By John Chimunhu|
Now Daily Feature|
Like all dictators, Robert Mugabe is an unpredictable man. So, the problem for his underlings is knowing when he needs them to perform some dirty task for him and when it is time to run for their lives.
The attempted assassination of former CIO boss and labour minister Nicholas Goche this week, allegedly on Mugabe’s orders, is illustrative. So is the mass failure by high-profile politicians to get seats in the all-powerful Zanu PF central committee. Many of the politburo members who “fell by the wayside” – to use Zanu PF parlance – were stung by the violence and rigging that accompanied their downfall. But then, that is to forget the common saying in the party, “Zanu ndeyeropa” (Zanu PF is founded on murder and bloodshed). Another saying, which was a song often sung eloquently by discredited vice president Joice Mujuru goes, “mbiri yechigandanga ndombiri yatinayo”, meaning, “Zanu PF is notorious for violence/terrorism”.
So, it did not surprise many people when violent thugs aligned to the president and his busybody wife Grace went around the country disrupting central committee elections. The choreographed ‘demonstrations’ mostly by youthful hooligans claiming allegiance to the nearly 91 year-old despot were clearly a violation of the rights of the party officials concerned. More importantly, they proved that Mugabe does not respect the democracy which he strenuously preaches every time he rigs a national election or appears at some international forum.
Former MDC minister and MP, Jameson Timba, said it was a good thing that Mujuru and all other henchmen of the dictator were learning the hard way about the danger of Mugabe’s disrespect for democracy.
“I hope those in Zanu PF who are being denied the right to contest for central committee positions by rowdy youths now appreciate the need for democratic change in the country and the legitimacy of the call by opposition forces for the opening up of democratic space in our politics,” Timba said.
Political analyst Blessing Ivan Vava said the blunder by Mujuru and her crew was their failure to grasp where power lies in Zanu PF.
“Power resides in Mugabe, the supreme leader, the Ayatollah,” Vava said. “The biggest mistake was the naivety to think Zanu PF is a democratic party and that they will vote at their congress. What is now obtaining is that there won’t be any election after all.”
Added Chofamba Sithole, another analyst:
“It’s an indictment on the Mujuru camp that they failed to foresee Mugabe tearing the rule book and deploying the might of the state to (shape the party) to his tastes.”
On Wednesday, the Zanu PF politburo adopted far-reaching changes to the party constitution, whose sum effect was to give Mugabe total control of both party and state. Taking credit for the changes was the Zanu PF secretary for legal affairs, Emmerson Mnangagwa, who drafted the amendments.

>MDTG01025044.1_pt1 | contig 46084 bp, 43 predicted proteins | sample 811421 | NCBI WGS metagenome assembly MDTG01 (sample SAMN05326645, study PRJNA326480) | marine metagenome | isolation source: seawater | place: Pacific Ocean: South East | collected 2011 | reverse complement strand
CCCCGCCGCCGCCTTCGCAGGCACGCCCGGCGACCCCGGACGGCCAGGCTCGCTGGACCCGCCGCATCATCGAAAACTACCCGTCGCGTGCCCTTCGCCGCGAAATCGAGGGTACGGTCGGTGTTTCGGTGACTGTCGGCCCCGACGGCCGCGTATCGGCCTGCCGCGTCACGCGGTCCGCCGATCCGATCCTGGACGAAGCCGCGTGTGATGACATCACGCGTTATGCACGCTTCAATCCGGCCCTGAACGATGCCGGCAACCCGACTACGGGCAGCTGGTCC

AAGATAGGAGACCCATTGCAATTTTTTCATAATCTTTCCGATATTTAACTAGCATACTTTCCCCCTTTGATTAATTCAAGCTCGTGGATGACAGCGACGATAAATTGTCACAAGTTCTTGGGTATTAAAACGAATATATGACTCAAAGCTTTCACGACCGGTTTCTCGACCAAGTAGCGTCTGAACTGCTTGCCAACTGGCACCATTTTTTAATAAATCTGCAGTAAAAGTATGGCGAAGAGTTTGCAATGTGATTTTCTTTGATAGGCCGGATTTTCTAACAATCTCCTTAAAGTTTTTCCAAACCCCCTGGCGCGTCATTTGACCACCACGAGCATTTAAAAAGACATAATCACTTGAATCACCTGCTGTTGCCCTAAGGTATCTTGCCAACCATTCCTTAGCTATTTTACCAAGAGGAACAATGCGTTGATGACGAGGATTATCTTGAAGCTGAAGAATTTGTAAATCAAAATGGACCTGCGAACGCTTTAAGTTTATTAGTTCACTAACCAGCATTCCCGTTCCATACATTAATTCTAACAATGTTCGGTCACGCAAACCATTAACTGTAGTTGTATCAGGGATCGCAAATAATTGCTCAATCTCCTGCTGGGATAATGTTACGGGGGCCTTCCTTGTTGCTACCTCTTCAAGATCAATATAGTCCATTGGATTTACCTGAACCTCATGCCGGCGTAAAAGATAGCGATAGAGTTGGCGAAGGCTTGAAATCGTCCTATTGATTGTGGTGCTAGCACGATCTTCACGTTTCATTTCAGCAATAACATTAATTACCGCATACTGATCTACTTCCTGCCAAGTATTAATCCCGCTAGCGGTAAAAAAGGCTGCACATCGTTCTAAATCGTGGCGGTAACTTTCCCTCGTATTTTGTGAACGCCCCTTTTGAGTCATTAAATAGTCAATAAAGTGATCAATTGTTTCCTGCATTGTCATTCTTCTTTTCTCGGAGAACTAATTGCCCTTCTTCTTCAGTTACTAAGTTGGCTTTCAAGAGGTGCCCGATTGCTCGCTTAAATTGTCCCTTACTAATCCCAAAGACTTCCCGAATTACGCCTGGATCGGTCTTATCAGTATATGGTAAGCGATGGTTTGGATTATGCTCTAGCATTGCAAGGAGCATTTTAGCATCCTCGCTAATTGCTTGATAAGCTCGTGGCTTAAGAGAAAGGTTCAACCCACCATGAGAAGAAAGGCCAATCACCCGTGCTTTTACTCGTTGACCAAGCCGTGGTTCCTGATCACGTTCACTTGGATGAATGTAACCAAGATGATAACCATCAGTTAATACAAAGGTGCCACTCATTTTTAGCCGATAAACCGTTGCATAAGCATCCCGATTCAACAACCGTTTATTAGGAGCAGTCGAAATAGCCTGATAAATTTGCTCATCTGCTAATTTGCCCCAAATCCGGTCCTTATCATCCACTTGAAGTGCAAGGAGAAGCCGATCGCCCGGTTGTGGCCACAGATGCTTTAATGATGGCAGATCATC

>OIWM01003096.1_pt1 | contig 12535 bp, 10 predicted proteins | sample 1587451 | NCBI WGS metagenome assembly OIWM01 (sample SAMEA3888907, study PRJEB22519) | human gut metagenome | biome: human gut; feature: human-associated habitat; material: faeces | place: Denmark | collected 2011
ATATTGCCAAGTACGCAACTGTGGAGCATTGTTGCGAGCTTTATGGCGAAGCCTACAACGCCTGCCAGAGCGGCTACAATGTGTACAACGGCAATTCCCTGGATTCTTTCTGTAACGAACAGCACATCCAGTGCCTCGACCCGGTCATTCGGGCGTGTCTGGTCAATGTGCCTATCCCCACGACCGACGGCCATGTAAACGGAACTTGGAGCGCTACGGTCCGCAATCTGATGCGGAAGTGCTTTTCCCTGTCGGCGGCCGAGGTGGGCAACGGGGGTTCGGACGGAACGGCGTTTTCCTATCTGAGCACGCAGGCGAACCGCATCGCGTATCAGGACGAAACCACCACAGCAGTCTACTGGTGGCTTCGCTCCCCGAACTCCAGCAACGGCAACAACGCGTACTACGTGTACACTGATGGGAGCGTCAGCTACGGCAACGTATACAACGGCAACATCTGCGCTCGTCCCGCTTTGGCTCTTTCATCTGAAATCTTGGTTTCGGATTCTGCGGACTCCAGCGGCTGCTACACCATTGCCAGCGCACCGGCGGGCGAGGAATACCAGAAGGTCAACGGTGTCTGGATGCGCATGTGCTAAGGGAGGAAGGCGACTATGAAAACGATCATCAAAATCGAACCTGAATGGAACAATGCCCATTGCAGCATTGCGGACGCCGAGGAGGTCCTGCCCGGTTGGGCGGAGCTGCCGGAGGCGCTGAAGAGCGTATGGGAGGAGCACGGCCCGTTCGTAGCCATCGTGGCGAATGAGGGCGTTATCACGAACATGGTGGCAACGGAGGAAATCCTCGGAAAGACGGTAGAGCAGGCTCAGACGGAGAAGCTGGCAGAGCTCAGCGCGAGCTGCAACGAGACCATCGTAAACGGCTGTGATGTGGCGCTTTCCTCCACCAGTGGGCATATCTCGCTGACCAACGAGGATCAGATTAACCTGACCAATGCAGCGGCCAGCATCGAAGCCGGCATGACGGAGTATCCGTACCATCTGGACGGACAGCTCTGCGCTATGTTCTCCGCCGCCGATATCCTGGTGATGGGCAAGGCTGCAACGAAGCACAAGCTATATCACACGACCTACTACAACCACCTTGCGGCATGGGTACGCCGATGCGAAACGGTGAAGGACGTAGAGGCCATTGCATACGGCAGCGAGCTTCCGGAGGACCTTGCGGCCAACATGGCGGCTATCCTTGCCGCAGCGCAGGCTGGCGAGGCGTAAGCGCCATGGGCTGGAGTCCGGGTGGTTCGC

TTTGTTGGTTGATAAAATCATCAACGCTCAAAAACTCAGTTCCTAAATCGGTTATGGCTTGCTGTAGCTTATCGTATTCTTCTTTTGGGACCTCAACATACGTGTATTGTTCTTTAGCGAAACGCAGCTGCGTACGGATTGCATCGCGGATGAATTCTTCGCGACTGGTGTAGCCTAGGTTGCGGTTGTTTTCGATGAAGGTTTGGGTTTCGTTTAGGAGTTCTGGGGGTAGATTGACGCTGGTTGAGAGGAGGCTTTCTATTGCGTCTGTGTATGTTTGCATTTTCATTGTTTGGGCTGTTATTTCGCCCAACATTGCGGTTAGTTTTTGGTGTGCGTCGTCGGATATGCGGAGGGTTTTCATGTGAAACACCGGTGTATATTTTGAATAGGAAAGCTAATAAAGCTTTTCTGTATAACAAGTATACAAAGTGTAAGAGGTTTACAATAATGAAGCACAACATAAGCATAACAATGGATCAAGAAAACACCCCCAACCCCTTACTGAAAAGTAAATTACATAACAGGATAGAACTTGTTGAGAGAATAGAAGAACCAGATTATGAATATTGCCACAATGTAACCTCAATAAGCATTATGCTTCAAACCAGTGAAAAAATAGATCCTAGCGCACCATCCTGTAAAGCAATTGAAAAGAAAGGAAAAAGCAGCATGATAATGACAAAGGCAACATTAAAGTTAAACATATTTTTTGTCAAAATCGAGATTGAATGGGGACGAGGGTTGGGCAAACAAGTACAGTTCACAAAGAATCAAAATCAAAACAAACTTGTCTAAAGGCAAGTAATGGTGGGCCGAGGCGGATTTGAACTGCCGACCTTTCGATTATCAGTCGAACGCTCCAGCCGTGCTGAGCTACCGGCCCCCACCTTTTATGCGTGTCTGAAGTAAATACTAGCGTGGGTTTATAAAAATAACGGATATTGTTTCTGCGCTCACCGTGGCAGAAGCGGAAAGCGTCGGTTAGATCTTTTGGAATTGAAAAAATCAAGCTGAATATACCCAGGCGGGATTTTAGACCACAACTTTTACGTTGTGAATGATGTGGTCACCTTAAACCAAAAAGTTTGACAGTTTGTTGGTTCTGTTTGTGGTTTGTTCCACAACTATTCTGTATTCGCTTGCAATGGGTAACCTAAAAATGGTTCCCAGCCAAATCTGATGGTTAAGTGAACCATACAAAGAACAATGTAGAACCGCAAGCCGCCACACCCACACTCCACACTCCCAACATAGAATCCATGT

The changes are breathtaking. There will no longer be elections in Zanu PF, except a token vote for the party president, who will then appoint all politburo members. Like Eddison Zvobgo who, in 1987, crafted the constitutional changes which made Mugabe executive president with sweeping powers, Mnangagwa may have written this week’s amendments for himself. In the event that Mugabe died and he became president of both party and country, such immense powers could be crucial in maintaining order in the disintegrating party.
But then, in the rough and tumble of Zanu PF politics, nothing is ever certain. The only constant is Mugabe himself.
A few weeks ago, Mnangagwa was being touted as Mugabe’s choice for one of the vacant vice president’s posts. The justice minister went around the country introducing Grace Mugabe to all the powerful people in the party structures.
Mrs Mugabe confirmed that her husband had manipulated the process to make Mujuru vice president when Mnangagwa enjoyed popular support from the grassroots in 2004. She praised him for remaining loyal in the face of such abuse.
“Mugabe has now settled for Mnangagwa,” political commentator Pedzisai Ruhanya of the Zimbabwe Democracy Institute said at the time.
This week, the situation is different. Mugabe has attained what he wanted: destroying the Mujuru camp, which was becoming too powerful and brazenly corrupt. He has also secured the constitutional changes which cushion from growing dissent within the ranks.
Mugabe no longer needs Mnangagwa and can afford to discard him the way he dumped Zvobgo soon after he drafted for him the powers that made him all-powerful.
The signals coming out of State House are that Mugabe will appoint someone with no political clout, someone who will depend entirely on the president to function. Mnangagwa could become just another hanger-on, whose real purpose is to drive the crowds to rallies and polling booths when the dictator wants them.
In short, Mugabe can function alone.
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